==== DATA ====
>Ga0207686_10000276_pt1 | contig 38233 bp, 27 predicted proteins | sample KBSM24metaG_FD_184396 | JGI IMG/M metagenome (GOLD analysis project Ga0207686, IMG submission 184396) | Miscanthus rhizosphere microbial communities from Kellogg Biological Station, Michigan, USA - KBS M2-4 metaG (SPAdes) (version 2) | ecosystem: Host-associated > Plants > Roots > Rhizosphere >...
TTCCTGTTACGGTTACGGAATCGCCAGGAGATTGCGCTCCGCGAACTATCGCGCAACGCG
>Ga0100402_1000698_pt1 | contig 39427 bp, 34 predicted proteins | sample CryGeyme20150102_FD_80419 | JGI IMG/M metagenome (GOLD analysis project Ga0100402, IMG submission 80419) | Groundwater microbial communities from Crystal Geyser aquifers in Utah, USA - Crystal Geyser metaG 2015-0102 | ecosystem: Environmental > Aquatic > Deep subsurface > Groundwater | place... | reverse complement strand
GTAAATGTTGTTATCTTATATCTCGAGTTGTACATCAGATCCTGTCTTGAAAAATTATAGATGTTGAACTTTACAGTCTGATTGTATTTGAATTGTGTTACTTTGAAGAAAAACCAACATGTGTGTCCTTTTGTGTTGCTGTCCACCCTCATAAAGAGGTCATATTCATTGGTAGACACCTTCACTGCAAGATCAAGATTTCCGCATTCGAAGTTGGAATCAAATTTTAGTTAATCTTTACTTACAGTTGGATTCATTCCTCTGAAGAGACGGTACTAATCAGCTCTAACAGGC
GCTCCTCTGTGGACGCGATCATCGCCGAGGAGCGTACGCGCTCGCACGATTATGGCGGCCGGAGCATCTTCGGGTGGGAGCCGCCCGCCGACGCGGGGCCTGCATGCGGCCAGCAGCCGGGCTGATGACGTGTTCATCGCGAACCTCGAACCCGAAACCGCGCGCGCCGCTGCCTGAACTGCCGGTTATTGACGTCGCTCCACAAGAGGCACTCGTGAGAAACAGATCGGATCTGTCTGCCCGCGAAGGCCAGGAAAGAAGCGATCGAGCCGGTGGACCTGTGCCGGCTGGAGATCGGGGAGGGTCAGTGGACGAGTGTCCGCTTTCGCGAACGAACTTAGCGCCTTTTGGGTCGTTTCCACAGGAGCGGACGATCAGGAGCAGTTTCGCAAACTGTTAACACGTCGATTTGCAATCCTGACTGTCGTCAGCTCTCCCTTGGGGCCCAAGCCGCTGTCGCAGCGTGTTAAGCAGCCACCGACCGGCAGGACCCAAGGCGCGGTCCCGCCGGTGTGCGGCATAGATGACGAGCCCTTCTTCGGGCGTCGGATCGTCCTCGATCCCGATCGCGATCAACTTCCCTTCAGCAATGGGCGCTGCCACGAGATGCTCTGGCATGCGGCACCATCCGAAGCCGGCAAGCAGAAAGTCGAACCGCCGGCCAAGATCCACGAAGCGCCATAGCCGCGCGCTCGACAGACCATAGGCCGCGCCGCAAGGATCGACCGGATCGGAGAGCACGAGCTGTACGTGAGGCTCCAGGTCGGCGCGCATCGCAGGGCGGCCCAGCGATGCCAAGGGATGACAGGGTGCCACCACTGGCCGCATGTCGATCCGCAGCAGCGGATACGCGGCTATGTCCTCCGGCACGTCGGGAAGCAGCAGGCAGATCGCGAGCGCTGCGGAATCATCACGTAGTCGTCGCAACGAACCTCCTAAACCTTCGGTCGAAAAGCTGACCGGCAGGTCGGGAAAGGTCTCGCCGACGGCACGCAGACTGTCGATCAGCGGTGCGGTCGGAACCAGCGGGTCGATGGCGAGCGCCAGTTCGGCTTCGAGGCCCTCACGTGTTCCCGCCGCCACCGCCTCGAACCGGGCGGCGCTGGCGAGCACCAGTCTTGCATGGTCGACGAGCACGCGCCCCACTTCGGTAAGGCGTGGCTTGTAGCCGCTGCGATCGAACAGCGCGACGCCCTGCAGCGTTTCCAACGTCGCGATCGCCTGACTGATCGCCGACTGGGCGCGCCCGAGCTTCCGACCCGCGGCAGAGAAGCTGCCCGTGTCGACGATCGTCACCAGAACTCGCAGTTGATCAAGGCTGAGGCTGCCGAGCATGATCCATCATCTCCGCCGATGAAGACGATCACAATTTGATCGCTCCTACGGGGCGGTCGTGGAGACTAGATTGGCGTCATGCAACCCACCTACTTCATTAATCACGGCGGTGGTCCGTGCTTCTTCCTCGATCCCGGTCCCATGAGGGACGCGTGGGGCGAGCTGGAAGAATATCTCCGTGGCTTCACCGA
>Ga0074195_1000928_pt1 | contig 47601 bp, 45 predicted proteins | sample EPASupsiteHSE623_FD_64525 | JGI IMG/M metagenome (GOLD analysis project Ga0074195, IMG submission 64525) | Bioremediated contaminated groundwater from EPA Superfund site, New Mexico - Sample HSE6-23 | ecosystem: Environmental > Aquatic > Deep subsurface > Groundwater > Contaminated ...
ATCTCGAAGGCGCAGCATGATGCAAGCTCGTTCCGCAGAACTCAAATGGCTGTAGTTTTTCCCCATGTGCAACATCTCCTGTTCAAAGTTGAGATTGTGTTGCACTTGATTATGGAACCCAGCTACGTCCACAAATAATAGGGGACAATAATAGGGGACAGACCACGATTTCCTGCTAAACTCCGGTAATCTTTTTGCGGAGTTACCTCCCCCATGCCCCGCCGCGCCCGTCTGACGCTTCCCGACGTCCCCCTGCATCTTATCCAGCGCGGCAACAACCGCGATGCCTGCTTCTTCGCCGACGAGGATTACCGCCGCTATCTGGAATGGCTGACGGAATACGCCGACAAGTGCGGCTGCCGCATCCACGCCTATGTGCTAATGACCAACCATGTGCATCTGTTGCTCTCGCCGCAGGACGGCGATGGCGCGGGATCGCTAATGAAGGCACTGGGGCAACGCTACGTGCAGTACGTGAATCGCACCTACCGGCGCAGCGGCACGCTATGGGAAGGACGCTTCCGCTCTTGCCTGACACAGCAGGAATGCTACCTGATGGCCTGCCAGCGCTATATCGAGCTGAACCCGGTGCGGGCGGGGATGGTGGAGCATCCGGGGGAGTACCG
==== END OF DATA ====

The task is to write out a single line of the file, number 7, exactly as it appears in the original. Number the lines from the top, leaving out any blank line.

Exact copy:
ATCTCGAAGGCGCAGCATGATGCAAGCTCGTTCCGCAGAACTCAAATGGCTGTAGTTTTTCCCCATGTGCAACATCTCCTGTTCAAAGTTGAGATTGTGTTGCACTTGATTATGGAACCCAGCTACGTCCACAAATAATAGGGGACAATAATAGGGGACAGACCACGATTTCCTGCTAAACTCCGGTAATCTTTTTGCGGAGTTACCTCCCCCATGCCCCGCCGCGCCCGTCTGACGCTTCCCGACGTCCCCCTGCATCTTATCCAGCGCGGCAACAACCGCGATGCCTGCTTCTTCGCCGACGAGGATTACCGCCGCTATCTGGAATGGCTGACGGAATACGCCGACAAGTGCGGCTGCCGCATCCACGCCTATGTGCTAATGACCAACCATGTGCATCTGTTGCTCTCGCCGCAGGACGGCGATGGCGCGGGATCGCTAATGAAGGCACTGGGGCAACGCTACGTGCAGTACGTGAATCGCACCTACCGGCGCAGCGGCACGCTATGGGAAGGACGCTTCCGCTCTTGCCTGACACAGCAGGAATGCTACCTGATGGCCTGCCAGCGCTATATCGAGCTGAACCCGGTGCGGGCGGGGATGGTGGAGCATCCGGGGGAGTACCG